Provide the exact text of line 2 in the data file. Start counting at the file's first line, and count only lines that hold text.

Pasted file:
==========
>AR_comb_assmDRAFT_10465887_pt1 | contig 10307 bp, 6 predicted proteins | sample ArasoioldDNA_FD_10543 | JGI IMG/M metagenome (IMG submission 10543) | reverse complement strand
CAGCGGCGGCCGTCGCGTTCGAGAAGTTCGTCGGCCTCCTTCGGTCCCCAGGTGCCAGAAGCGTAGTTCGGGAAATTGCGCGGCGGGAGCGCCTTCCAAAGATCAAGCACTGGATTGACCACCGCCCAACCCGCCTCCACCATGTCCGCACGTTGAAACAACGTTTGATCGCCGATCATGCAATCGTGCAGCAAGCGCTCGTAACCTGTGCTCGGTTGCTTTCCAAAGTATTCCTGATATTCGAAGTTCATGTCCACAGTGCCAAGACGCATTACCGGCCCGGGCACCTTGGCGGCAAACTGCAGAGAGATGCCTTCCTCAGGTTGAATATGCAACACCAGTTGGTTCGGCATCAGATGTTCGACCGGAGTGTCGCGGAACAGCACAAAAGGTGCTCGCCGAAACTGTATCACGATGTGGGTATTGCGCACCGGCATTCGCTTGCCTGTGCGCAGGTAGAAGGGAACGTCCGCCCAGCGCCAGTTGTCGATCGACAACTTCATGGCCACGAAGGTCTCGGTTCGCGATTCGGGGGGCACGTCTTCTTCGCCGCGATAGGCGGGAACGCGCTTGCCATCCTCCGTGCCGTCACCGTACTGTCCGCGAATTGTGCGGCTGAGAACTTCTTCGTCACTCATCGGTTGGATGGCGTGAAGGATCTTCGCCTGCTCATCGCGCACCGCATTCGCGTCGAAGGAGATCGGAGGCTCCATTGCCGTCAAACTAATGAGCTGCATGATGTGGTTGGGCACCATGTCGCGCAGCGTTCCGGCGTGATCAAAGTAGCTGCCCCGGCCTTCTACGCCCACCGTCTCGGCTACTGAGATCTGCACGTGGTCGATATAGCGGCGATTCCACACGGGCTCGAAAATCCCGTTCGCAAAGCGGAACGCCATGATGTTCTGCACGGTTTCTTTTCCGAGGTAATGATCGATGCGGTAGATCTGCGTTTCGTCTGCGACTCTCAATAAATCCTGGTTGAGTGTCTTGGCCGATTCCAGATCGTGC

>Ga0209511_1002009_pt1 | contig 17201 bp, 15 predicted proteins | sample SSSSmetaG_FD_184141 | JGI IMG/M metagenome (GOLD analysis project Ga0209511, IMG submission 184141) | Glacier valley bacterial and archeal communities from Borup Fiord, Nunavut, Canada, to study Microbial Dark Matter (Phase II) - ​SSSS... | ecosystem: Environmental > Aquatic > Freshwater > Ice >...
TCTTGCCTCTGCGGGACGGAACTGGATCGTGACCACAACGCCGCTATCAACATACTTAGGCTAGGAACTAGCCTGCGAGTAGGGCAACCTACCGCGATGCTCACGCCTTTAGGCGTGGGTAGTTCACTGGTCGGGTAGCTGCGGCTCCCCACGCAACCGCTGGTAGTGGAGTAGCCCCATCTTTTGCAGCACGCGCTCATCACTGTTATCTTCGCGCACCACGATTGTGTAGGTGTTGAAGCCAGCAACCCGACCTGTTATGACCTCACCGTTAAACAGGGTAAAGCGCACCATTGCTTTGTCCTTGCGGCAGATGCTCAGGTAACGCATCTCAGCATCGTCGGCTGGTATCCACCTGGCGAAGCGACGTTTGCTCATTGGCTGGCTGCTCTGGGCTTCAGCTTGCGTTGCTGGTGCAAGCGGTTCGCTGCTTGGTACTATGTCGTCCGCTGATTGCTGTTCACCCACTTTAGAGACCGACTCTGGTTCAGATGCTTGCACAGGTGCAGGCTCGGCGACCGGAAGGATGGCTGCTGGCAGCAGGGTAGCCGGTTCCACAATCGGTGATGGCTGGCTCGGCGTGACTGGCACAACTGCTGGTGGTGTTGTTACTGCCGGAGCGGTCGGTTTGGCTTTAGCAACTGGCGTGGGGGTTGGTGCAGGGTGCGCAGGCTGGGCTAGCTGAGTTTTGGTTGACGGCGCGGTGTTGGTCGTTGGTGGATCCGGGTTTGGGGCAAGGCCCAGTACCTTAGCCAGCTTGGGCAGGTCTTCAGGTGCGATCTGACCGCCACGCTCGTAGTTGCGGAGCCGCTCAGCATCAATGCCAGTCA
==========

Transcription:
CAGCGGCGGCCGTCGCGTTCGAGAAGTTCGTCGGCCTCCTTCGGTCCCCAGGTGCCAGAAGCGTAGTTCGGGAAATTGCGCGGCGGGAGCGCCTTCCAAAGATCAAGCACTGGATTGACCACCGCCCAACCCGCCTCCACCATGTCCGCACGTTGAAACAACGTTTGATCGCCGATCATGCAATCGTGCAGCAAGCGCTCGTAACCTGTGCTCGGTTGCTTTCCAAAGTATTCCTGATATTCGAAGTTCATGTCCACAGTGCCAAGACGCATTACCGGCCCGGGCACCTTGGCGGCAAACTGCAGAGAGATGCCTTCCTCAGGTTGAATATGCAACACCAGTTGGTTCGGCATCAGATGTTCGACCGGAGTGTCGCGGAACAGCACAAAAGGTGCTCGCCGAAACTGTATCACGATGTGGGTATTGCGCACCGGCATTCGCTTGCCTGTGCGCAGGTAGAAGGGAACGTCCGCCCAGCGCCAGTTGTCGATCGACAACTTCATGGCCACGAAGGTCTCGGTTCGCGATTCGGGGGGCACGTCTTCTTCGCCGCGATAGGCGGGAACGCGCTTGCCATCCTCCGTGCCGTCACCGTACTGTCCGCGAATTGTGCGGCTGAGAACTTCTTCGTCACTCATCGGTTGGATGGCGTGAAGGATCTTCGCCTGCTCATCGCGCACCGCATTCGCGTCGAAGGAGATCGGAGGCTCCATTGCCGTCAAACTAATGAGCTGCATGATGTGGTTGGGCACCATGTCGCGCAGCGTTCCGGCGTGATCAAAGTAGCTGCCCCGGCCTTCTACGCCCACCGTCTCGGCTACTGAGATCTGCACGTGGTCGATATAGCGGCGATTCCACACGGGCTCGAAAATCCCGTTCGCAAAGCGGAACGCCATGATGTTCTGCACGGTTTCTTTTCCGAGGTAATGATCGATGCGGTAGATCTGCGTTTCGTCTGCGACTCTCAATAAATCCTGGTTGAGTGTCTTGGCCGATTCCAGATCGTGC